Tower governor loses sacking claim
The former governor of the Tower of London has lost his claim for unfair dismissal.
A central London employment tribunal rejected Major General Keith Cima's challenge that he should not have lost his job following allegations he called Beefeaters the "lowest of the low" and branded them "thick".
He was sacked at the end of last year after being accused of making derogatory comments about the Yeoman body.
Mr Cima was openly critical of a payout and apology given to Yeoman warder Mark Sanders-Crook, who had been dismissed after alleged bullying of the first female Beefeater, Moira Cameron. Mr Cima was accused of saying the organisation "prostituted itself" by making the payment to Mr Sanders-Crook.
He was also alleged to have told an interview candidate, Alison Lodge, that he had taken the top job because it paid more than the Army.
Ms Cameron started work in summer 2007, but Mr Cima said by February 2009 he noticed she was starting to lose her hair because of stress over bullying. The former soldier, who spent more than 30 years in the Army, wanted to defend her, saying he had "zero tolerance" for bullying, and objected to the later payout and apology given to Mr Sanders-Crook.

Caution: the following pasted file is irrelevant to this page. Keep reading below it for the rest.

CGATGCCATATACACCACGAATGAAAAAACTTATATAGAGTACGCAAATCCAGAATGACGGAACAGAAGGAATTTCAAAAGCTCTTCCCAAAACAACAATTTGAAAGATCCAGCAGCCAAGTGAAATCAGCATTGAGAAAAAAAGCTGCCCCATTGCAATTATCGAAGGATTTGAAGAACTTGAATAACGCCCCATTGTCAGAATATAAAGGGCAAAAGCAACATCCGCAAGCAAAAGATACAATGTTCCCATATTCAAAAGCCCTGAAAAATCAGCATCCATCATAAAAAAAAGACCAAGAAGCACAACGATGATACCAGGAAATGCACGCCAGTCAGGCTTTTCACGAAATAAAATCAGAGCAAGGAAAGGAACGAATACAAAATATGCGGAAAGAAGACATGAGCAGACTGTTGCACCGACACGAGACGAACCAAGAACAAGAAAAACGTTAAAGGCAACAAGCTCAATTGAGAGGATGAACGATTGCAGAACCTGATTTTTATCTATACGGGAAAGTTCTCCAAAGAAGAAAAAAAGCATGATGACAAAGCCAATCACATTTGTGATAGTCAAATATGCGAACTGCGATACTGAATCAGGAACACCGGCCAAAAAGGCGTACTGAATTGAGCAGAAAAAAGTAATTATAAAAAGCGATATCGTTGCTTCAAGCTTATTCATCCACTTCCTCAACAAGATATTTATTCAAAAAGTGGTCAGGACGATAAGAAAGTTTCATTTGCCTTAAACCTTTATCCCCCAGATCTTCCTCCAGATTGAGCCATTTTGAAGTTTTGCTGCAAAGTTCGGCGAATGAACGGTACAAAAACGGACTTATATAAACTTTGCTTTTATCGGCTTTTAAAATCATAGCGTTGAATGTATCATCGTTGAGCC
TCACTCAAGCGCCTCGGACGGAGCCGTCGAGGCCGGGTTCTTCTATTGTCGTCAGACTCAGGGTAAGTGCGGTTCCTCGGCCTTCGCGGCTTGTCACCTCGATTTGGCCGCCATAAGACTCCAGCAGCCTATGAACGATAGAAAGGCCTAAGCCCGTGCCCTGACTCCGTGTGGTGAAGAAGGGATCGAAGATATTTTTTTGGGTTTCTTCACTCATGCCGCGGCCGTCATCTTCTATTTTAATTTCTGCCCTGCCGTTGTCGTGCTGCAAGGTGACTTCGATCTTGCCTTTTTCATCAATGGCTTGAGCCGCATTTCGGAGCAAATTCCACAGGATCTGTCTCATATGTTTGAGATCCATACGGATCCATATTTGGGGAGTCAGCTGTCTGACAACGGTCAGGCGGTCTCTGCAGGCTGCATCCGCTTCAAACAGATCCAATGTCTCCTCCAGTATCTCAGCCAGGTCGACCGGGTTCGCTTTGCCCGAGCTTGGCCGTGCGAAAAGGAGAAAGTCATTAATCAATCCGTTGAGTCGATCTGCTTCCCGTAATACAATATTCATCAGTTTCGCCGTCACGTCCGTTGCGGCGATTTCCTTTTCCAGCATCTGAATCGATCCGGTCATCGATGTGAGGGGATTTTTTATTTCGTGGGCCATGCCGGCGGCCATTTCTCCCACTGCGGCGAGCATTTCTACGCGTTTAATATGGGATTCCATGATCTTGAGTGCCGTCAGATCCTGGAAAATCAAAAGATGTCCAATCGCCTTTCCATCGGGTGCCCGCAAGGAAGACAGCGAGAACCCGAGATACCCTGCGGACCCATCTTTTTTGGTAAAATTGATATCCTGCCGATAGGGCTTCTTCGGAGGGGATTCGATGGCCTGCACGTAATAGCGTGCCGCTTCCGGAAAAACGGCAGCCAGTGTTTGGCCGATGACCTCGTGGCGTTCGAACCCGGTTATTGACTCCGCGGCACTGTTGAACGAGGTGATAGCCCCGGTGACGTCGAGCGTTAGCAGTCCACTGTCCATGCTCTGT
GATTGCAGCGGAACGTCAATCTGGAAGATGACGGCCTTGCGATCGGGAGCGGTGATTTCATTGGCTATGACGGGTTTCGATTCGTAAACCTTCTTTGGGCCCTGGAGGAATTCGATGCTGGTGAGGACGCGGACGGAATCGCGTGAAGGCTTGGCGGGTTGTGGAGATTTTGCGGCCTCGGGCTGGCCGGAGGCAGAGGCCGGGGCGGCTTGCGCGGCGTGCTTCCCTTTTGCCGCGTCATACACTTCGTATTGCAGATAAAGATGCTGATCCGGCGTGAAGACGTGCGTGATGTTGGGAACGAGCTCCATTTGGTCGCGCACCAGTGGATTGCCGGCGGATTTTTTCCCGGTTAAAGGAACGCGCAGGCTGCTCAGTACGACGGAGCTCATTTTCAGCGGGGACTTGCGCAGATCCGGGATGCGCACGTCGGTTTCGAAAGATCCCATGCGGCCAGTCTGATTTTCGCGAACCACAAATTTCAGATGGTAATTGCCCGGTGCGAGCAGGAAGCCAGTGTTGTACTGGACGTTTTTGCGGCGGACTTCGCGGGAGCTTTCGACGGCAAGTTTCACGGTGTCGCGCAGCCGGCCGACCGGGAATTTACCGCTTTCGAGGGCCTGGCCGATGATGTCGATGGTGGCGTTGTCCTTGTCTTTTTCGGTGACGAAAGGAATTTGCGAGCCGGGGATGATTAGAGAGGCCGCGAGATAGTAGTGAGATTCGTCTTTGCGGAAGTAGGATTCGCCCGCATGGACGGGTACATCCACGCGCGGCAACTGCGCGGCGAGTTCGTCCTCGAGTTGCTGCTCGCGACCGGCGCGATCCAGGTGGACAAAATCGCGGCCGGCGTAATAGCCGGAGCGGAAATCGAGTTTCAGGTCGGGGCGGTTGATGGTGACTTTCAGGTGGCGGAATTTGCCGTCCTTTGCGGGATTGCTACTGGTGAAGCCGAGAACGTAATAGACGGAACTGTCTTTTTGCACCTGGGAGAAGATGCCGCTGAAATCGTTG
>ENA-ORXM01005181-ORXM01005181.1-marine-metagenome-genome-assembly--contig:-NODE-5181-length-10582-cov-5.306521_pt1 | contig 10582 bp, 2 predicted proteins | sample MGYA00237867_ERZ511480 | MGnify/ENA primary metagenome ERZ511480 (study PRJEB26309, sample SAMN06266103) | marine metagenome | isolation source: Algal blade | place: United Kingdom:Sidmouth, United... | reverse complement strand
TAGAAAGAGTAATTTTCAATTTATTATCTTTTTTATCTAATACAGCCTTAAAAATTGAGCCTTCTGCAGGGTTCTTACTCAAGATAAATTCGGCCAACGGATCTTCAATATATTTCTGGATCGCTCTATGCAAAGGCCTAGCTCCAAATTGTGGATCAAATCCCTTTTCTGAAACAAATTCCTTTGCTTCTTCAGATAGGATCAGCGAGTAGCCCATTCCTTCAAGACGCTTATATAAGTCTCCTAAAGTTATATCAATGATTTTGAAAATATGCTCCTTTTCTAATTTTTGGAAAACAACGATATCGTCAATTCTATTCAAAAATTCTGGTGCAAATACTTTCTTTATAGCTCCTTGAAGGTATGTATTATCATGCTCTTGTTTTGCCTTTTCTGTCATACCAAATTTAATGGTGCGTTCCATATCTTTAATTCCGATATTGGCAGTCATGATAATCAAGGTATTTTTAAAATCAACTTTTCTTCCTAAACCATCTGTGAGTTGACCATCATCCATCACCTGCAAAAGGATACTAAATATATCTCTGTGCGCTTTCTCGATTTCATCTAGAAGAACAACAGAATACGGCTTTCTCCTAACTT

Mr Cima was dismissed by management at Historic Royal Palaces (HRP) last December for gross misconduct after vocal criticism of the settlement. In his witness statement, he said: "I had not been as co-operative as Mr (Michael) Day (chief executive of HRP) would have liked over the Sanders-Crook settlement and apology. I believed that this was the reason that had triggered all these allegations and led to my dismissal."
He also told the hearing that from December 2009 his eyesight began to deteriorate and fear of losing his sight left him distracted and affected his judgment. He was diagnosed with cataracts and now has "bionic" eyes, he said.
But employment judge Harjit Grewal, who chaired the panel, said he did not mention his eyesight during the internal disciplinary process. She found that HRP had "conducted a full and reasonable investigation" prior to his dismissal.
In explaining her decision, she said Mr Cima had made "inappropriate, offensive and damaging remarks about HRP as an organisation" and he had "failed to accept that he had done anything wrong or that he needed to change". She added: "There's no evidence before us to indicate that the decision reached by Mr Day was biased, unfair or unreasonable."